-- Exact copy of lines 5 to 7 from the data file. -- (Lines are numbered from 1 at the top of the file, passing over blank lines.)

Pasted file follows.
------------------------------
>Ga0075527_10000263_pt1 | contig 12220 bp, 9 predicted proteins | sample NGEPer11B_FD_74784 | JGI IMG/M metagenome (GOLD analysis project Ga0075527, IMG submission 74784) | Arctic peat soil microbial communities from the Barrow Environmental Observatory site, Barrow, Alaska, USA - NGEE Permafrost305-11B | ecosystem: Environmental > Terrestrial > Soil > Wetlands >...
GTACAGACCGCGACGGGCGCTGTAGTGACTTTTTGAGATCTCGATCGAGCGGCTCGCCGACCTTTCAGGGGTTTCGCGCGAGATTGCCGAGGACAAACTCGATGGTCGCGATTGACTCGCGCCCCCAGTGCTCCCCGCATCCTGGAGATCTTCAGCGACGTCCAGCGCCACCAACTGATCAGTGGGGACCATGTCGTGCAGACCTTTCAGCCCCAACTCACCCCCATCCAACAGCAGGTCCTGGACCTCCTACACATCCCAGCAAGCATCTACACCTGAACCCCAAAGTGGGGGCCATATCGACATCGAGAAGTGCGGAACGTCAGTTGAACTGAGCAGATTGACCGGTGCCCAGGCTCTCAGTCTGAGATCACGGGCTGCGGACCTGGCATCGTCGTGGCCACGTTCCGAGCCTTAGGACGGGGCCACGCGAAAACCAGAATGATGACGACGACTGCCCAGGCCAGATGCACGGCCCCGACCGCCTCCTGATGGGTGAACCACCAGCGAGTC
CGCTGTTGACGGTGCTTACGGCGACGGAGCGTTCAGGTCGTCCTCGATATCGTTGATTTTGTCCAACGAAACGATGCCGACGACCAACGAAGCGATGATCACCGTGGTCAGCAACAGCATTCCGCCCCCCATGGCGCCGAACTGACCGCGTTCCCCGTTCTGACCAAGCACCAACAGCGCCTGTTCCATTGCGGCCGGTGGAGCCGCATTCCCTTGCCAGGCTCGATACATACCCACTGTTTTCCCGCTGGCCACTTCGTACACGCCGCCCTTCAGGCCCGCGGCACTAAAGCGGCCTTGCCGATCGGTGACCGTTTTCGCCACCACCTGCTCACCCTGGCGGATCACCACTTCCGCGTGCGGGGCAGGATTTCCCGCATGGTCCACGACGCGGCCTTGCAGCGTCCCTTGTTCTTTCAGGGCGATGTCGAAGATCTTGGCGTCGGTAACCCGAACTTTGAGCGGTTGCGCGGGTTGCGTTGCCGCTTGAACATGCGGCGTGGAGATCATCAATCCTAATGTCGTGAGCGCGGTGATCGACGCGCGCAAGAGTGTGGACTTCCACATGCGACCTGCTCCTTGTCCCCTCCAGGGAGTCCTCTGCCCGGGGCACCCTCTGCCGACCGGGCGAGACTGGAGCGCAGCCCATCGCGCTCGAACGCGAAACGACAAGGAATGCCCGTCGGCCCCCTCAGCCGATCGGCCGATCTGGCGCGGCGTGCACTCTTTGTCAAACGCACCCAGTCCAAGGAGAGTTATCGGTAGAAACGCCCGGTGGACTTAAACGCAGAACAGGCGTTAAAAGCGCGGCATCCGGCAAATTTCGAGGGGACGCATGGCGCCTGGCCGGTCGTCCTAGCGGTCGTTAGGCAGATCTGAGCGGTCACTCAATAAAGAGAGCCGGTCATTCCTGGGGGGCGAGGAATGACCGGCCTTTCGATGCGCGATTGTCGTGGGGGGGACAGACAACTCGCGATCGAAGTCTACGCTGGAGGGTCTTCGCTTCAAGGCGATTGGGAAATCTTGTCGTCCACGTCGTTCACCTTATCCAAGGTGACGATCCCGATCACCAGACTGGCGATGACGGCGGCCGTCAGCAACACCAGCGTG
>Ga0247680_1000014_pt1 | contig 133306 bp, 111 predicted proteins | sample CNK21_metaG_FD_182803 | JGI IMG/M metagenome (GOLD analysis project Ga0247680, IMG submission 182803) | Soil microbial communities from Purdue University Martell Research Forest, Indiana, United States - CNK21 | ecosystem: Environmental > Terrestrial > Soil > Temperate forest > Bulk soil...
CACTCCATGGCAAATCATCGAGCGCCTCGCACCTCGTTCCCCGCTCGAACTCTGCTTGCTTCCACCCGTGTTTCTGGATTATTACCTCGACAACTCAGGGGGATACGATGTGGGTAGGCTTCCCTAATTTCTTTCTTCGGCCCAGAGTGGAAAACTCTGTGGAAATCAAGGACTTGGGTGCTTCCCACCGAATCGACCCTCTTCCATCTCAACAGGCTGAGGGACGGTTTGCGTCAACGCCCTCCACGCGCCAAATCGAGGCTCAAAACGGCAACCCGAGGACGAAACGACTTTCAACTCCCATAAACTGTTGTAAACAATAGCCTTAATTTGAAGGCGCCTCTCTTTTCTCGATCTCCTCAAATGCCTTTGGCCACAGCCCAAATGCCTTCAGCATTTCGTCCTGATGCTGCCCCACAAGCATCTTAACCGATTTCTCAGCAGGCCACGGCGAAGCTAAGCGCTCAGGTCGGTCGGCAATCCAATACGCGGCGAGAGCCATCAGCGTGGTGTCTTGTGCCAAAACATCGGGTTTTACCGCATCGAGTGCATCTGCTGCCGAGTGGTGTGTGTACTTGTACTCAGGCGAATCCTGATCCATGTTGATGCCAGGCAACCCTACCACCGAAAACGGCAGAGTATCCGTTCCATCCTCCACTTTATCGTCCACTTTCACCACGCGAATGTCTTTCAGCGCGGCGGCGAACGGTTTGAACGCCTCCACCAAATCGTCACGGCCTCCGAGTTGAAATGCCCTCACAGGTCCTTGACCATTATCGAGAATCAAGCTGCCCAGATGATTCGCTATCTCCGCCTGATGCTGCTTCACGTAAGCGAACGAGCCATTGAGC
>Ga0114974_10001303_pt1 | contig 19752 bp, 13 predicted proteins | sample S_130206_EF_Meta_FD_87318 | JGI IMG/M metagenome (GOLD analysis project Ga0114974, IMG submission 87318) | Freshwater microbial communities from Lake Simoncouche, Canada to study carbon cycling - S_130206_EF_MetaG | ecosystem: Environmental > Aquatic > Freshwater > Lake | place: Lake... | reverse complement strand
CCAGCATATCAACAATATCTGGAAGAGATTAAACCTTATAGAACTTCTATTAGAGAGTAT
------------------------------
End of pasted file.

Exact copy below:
CACTCCATGGCAAATCATCGAGCGCCTCGCACCTCGTTCCCCGCTCGAACTCTGCTTGCTTCCACCCGTGTTTCTGGATTATTACCTCGACAACTCAGGGGGATACGATGTGGGTAGGCTTCCCTAATTTCTTTCTTCGGCCCAGAGTGGAAAACTCTGTGGAAATCAAGGACTTGGGTGCTTCCCACCGAATCGACCCTCTTCCATCTCAACAGGCTGAGGGACGGTTTGCGTCAACGCCCTCCACGCGCCAAATCGAGGCTCAAAACGGCAACCCGAGGACGAAACGACTTTCAACTCCCATAAACTGTTGTAAACAATAGCCTTAATTTGAAGGCGCCTCTCTTTTCTCGATCTCCTCAAATGCCTTTGGCCACAGCCCAAATGCCTTCAGCATTTCGTCCTGATGCTGCCCCACAAGCATCTTAACCGATTTCTCAGCAGGCCACGGCGAAGCTAAGCGCTCAGGTCGGTCGGCAATCCAATACGCGGCGAGAGCCATCAGCGTGGTGTCTTGTGCCAAAACATCGGGTTTTACCGCATCGAGTGCATCTGCTGCCGAGTGGTGTGTGTACTTGTACTCAGGCGAATCCTGATCCATGTTGATGCCAGGCAACCCTACCACCGAAAACGGCAGAGTATCCGTTCCATCCTCCACTTTATCGTCCACTTTCACCACGCGAATGTCTTTCAGCGCGGCGGCGAACGGTTTGAACGCCTCCACCAAATCGTCACGGCCTCCGAGTTGAAATGCCCTCACAGGTCCTTGACCATTATCGAGAATCAAGCTGCCCAGATGATTCGCTATCTCCGCCTGATGCTGCTTCACGTAAGCGAACGAGCCATTGAGC
>Ga0114974_10001303_pt1 | contig 19752 bp, 13 predicted proteins | sample S_130206_EF_Meta_FD_87318 | JGI IMG/M metagenome (GOLD analysis project Ga0114974, IMG submission 87318) | Freshwater microbial communities from Lake Simoncouche, Canada to study carbon cycling - S_130206_EF_MetaG | ecosystem: Environmental > Aquatic > Freshwater > Lake | place: Lake... | reverse complement strand
CCAGCATATCAACAATATCTGGAAGAGATTAAACCTTATAGAACTTCTATTAGAGAGTAT